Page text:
Live and Listening, the new album from John Lennon Songwriting Contest winner Jeffrey Pepper Rodgers, is the result of the stars aligning one evening in May 2019. A debut concert in an intimate new hometown venue. A band on a creative roll, with a new batch of songs ready to record. A pristine sound mix. And a generous audience hanging on every word and note.
The magic of that night is palpable on Live and Listening, which showcases eight new songs as well as exuberant jams on fan favorites such as the story song “Sycamore Tree” and the bluegrass burner “Fly.”
Recorded at the 443 Social Club and Lounge in Syracuse, New York, Live and Listening is set for release on October 16—Rodgers’ fifth album on his own Words and Music label. Five years have passed since his last full-length release, Almost There, Sammy winner for Best Americana, but he hasn’t exactly been idle in the interim—publishing two books (Beyond Strumming and the second edition of The Complete Singer-Songwriter), serving as editor at large for Acoustic Guitar magazine, teaching songwriting at Syracuse University, and performing around the northeast, among other projects.
As a songwriter, Rodgers has always explored the full spectrum of grooves and expression—as NYS Music put it, “JPR may be the quintessential acoustic singer-songwriter, but he colors with a full palette of folk, rock, blues, and soul.” On Live and Listening, his band, featuring Wendy Sassafras Ramsay (clarinet, flute, accordion, guitar), Josh Dekaney (percussion kit), and Jason Fridley (alto saxophone, bass), brings all those colors to thrilling life.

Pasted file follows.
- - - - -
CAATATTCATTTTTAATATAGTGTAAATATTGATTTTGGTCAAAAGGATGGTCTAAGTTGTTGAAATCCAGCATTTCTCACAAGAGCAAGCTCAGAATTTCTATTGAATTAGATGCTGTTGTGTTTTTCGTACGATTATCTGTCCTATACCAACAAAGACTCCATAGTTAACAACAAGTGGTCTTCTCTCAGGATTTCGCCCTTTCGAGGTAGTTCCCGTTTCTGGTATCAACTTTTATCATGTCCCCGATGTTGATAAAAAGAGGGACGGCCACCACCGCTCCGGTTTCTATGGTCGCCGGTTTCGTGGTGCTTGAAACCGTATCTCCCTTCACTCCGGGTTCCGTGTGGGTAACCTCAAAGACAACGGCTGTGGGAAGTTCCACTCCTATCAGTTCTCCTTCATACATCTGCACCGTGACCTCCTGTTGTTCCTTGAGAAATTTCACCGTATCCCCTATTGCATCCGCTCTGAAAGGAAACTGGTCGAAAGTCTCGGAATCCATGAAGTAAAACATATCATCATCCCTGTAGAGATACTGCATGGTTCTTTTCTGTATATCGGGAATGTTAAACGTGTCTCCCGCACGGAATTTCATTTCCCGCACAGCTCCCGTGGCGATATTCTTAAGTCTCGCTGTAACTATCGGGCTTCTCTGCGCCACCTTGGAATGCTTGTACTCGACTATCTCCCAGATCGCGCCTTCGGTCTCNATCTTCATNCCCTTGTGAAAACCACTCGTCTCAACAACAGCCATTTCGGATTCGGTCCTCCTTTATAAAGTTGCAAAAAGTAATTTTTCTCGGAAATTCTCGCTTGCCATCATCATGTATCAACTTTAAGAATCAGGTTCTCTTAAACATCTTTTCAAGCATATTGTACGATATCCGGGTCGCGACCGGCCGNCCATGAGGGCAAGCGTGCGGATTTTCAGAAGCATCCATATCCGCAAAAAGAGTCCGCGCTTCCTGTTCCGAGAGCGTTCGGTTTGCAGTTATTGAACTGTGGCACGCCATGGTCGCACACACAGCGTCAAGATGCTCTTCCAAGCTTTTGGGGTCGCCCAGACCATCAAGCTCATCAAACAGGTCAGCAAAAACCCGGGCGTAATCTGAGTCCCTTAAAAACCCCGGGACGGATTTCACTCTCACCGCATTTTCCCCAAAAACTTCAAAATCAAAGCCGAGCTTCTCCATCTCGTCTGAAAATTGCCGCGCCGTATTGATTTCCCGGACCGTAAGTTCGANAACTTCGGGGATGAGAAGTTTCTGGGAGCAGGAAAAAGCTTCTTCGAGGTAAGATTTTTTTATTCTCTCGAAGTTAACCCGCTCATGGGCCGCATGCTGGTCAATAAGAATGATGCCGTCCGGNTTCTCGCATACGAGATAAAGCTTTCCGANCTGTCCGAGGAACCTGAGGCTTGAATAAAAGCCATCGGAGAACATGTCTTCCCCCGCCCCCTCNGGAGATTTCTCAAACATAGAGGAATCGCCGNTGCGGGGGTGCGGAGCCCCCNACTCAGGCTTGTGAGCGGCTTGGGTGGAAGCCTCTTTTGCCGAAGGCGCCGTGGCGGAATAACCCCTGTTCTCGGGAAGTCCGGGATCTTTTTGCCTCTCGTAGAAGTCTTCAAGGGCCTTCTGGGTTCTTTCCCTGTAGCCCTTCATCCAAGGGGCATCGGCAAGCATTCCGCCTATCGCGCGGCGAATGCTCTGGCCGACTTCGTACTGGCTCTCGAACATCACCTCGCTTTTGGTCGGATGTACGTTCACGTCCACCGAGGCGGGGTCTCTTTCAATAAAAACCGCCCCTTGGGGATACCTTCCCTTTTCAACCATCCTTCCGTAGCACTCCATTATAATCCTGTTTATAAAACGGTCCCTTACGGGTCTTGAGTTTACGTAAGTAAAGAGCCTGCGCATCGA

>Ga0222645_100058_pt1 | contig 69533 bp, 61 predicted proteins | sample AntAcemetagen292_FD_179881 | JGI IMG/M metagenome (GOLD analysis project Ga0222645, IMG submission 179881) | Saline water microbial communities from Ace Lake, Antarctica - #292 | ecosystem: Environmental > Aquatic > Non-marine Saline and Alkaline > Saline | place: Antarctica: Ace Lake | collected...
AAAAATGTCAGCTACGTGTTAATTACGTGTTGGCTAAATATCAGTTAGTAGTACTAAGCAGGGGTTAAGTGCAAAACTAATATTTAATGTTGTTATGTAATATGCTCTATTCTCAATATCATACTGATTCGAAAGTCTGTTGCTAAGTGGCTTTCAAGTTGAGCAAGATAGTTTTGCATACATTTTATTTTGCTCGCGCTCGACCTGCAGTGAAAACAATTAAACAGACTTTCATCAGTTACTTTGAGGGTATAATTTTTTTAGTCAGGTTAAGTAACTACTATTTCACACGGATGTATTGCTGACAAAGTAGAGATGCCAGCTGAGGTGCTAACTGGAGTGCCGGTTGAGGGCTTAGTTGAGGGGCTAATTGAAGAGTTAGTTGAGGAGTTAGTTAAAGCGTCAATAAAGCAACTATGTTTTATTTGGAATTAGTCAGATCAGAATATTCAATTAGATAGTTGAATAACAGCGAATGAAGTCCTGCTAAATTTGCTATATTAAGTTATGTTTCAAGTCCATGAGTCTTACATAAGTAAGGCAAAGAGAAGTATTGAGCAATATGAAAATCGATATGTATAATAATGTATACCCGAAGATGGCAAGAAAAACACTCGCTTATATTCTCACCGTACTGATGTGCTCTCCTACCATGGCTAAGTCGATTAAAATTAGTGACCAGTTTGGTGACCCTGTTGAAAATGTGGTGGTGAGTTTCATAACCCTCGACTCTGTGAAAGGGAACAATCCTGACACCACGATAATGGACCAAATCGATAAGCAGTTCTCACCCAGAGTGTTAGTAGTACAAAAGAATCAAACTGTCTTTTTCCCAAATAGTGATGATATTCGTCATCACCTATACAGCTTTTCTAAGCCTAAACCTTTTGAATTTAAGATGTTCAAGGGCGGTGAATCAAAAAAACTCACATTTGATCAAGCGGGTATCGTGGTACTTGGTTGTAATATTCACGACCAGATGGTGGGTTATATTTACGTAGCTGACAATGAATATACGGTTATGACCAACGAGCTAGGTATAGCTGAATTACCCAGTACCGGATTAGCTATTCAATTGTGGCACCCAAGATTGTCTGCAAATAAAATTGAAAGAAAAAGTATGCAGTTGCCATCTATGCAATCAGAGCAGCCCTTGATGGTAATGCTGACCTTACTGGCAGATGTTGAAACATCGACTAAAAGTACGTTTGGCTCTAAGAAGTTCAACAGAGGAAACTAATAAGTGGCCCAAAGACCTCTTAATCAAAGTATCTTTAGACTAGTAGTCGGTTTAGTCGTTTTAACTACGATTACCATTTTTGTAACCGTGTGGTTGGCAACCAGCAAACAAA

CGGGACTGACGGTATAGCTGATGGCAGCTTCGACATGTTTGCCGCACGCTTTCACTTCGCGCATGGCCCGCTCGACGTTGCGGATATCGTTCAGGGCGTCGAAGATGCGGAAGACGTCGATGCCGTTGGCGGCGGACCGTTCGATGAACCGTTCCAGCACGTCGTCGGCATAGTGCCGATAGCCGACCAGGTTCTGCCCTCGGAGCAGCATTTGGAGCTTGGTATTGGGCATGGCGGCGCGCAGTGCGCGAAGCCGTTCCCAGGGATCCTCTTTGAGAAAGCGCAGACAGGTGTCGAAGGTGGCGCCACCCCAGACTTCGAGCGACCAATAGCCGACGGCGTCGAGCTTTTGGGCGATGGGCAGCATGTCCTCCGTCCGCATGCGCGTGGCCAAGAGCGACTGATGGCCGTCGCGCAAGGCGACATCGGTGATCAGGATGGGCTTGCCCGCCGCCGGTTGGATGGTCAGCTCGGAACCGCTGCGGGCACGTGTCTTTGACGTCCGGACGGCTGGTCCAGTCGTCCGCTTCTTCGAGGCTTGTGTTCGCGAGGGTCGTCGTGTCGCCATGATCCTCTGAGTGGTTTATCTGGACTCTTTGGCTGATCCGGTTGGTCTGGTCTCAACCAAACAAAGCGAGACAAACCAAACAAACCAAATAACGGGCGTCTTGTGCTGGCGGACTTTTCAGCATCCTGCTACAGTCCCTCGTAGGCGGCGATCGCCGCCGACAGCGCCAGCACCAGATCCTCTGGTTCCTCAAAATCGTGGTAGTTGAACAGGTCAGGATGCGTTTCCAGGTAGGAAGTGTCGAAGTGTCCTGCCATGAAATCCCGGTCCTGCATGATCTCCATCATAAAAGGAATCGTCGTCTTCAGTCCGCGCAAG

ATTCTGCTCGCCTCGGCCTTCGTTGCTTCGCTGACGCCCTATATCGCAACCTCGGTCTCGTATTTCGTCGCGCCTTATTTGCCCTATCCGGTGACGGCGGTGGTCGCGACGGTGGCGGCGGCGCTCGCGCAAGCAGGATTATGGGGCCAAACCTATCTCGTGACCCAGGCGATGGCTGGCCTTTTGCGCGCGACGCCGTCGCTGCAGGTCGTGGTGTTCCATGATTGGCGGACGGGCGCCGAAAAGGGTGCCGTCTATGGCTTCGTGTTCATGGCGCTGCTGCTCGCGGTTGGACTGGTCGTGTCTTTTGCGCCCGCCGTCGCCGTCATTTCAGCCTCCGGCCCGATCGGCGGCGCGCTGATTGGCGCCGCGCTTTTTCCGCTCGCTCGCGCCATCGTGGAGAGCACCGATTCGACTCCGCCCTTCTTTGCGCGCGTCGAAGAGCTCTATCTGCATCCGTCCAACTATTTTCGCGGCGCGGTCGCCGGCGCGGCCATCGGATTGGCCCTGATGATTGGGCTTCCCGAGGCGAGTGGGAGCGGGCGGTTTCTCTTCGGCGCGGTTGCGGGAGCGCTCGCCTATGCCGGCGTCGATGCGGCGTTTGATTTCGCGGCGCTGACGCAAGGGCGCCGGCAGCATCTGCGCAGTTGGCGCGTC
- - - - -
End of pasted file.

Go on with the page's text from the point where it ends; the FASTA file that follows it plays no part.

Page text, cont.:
The first single, the blues-rock anthem “How Long Till It’s Too Late,” is a powerful wake-up call on this era’s bitter polarization. The theme of social action emerges, too, on “Holy Man,” in which Ramsay weaves exquisite flute and clarinet lines around Rodgers’ haunting melody and accompaniment on the three-string Strumstick.
In the lighter side, “Shoulda Coulda” is a wry look at the human tendency to rethink life choices, while “Googling” takes its words—literally—from big data’s repository of online searches.
“Write Again,” performed as a duet with guitar and clarinet, was inspired by Jack Bocchino, the photographer and legendary support of local music who was honored this year by the creation of the Jack O. Bocchino Spirit of Syracuse Sammy Award. Rodgers took a poem by Bocchino about missing the days of writing letters, added words to extend the story, and set them to a sweetly old-fashioned tune.
Live and Listening also captures, for the first time on record, the improvisational power of Rodgers’ “wickedly good, subtle guitar playing” (Minor 7th) and the band. The album’s epic eight-minute rendition of “Sycamore Tree” showcases the masterful grooves of Josh Dekaney, playing a one-of-a-kind hybrid percussion/drum kit. And on “Only the Soul,” Jason Fridley cuts loose on saxophone to bring the album—and the show it captures—to a thrilling close.
The album title is a nod to what Rodgers calls the most important characteristic of this band—and all good musicians: listening.
“While it seems that the job of a musician is to project sound and fill space, in fact what’s even more important is tuning into what’s happening with the other players and in the room,” he says. “And once you’re tuned in, then you try to complement or color the moment. With this band, I’m continually amazed by how everyone picks up on the smallest musical ideas—echoing or developing or commenting on them. It’s an ongoing conversation.”
The conversation continues at the band’s release party on October 16 at the 443 Social Club and Lounge—where the magic happened.